In Jeffrey Morgenthaler’s Bar Book, he instead recommends a 2:1 simple with gum Arabic equal to 1/6th the weight of the sugar. He leaves the gum to soak in water for a couple days to hydrate, but according to the primer it’s shear that hydrates it so I’m not sure why this even works but I’ll take his word for it that it does. Maybe Brownian motion provides enough shear force over two days. He does this because with a blender alone he got the familiar clumping one will experience when adding a hydrocolloid to water, but modernist chefs long ago discovered a cheap, quick and easy way to help mitigate that.
So I came up with my own method for making gum syrup. This makes about 2 cups by volume. You probably don’t want to go below this as I’m not sure you’d get enough of a vortex in your blender to disperse the gum, but you could probably double or triple this with no problems.
100g gum arabic
I decided on a 4:1 scaling of sugar to gum arabic, figuring I’d lose some to the sides of the blender or floating off into my kitchen. It probably comes out a little gummier than Morgenthaler’s.
1. Hydrate the gum Arabic. Pour the water into the blender and run as fast as you can without it flying out of the top. In my Vitamix that’s about level 3.
Disperse the gum Arabic through a sugar/flour shaker into it. Gum arabic hydrates via shear, so most people who have problems are probably trying to whisk by hand, or are just pouring it in. You want each individual grain of the gum to be as far apart as possible from other grains to prevent clumping, and the shaker does this well. Just hold the shaker upside-down above the running blender and tap on it repeatedly until it all comes out. You can do this pretty quickly. Run the blender on high (now that it’s gummy it won’t splash much) for a couple minutes. You’ll see a thick syrup that looks like this:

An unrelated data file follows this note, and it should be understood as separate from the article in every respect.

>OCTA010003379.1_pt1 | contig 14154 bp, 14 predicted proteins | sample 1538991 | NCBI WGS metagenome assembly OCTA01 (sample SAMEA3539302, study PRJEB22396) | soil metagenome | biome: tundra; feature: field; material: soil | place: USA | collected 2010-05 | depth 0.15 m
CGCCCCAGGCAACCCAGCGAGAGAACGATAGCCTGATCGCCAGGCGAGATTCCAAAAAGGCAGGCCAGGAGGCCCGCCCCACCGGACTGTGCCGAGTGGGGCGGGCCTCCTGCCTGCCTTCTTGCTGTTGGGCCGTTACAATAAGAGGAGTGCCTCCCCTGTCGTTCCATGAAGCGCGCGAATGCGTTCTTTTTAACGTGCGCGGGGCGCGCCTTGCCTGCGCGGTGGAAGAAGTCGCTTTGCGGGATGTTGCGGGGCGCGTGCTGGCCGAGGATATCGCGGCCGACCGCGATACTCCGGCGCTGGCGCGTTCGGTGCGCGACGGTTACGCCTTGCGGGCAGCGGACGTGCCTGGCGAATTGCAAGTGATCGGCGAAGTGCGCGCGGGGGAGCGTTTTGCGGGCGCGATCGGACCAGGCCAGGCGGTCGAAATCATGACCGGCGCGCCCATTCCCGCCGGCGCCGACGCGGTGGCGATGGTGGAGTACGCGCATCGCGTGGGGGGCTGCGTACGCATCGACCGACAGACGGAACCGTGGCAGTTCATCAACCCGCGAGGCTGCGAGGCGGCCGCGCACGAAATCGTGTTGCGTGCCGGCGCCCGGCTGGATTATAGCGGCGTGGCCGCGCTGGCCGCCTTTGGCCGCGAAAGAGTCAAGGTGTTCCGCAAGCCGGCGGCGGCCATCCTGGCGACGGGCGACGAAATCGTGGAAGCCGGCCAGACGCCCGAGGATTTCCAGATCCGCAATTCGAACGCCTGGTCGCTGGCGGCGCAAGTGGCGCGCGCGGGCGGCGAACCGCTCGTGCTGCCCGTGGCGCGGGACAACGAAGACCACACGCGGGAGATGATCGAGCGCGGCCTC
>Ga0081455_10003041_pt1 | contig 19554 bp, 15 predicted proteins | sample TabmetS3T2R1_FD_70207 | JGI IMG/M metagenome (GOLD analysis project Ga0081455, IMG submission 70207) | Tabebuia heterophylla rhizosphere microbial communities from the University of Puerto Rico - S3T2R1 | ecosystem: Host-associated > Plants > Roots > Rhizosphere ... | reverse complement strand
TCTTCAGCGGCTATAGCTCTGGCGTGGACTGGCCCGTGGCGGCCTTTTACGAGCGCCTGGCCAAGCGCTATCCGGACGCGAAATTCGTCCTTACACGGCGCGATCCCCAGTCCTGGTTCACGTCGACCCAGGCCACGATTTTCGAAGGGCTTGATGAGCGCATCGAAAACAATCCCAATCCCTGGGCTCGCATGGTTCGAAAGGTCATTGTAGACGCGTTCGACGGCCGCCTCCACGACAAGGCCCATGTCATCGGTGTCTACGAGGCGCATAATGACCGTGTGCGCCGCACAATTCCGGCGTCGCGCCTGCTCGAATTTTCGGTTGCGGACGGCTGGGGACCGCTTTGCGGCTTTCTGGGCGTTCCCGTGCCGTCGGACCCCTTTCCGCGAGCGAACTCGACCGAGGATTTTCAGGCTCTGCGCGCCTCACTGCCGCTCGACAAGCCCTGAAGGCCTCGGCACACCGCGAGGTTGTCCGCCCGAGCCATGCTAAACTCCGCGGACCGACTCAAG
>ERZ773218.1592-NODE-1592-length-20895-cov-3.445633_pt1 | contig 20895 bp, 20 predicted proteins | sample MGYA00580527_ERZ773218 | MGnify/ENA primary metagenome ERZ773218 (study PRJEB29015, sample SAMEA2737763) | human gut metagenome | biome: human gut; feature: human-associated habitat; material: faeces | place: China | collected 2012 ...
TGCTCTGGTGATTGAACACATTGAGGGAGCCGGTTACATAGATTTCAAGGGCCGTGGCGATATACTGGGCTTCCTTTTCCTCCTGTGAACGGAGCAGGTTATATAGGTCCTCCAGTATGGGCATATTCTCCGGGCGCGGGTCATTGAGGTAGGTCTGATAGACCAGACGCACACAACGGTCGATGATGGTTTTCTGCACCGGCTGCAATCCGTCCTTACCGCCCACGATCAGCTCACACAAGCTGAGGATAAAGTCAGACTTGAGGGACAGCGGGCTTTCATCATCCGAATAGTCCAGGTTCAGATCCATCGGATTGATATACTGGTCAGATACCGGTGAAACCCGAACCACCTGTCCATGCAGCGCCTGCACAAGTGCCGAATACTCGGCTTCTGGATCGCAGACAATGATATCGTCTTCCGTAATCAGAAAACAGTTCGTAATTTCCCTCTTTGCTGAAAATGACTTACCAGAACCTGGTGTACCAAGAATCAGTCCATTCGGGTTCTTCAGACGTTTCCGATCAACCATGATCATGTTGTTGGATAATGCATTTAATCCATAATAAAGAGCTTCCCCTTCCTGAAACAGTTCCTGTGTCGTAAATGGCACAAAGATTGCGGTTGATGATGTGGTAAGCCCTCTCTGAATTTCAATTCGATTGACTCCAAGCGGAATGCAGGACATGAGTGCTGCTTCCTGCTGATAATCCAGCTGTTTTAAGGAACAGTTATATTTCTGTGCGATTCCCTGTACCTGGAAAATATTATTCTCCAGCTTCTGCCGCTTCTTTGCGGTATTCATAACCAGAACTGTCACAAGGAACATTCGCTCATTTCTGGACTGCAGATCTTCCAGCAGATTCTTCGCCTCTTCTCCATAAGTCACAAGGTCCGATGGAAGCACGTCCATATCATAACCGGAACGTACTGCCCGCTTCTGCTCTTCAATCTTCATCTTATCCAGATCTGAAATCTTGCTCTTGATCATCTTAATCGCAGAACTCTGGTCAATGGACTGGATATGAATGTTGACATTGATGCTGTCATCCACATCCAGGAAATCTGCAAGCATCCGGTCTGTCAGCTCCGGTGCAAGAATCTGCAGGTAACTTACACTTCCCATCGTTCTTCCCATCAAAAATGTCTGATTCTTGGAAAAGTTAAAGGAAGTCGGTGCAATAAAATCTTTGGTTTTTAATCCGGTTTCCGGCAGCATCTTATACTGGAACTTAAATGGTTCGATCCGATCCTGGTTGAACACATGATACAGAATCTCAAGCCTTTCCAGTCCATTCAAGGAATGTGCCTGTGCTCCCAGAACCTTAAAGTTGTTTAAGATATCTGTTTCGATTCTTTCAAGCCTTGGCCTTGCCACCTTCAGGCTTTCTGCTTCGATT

(I believe you could skip this step entirely by using a pre-hydrated gum Arabic and just dump it into the next step. )
2. Put your sugar in a heavy-bottomed 1 qt. sauce pan. (Use a bigger one if you’re scaling up or you’re going to napalm yourself and burn your house down.) Heat over high heat, stirring and scraping the bottom, until it boils and foams rapidly and looks like this:
(Mine is brown because I used demerara sugar here.)
3. Stir the foam down and then pour into a container to cool.
(These will also be great “before” pictures after I remodel my kitchen.)
4. At the end a layer of scum will form over top. Skim it off, and you’re left with a beautiful gum syrup.
You can tell pretty quickly that this isn’t just simple syrup. For comparison, I made a little 2:1 demerara simple. Here’s a gif showing their viscosities (gum on the left):
As you can see, the gum syrup is cloudier and significantly more viscous than a 2:1 simple.
So there you have it. Fast and easy gum syrup. No waiting two days, no clumping, and no straining.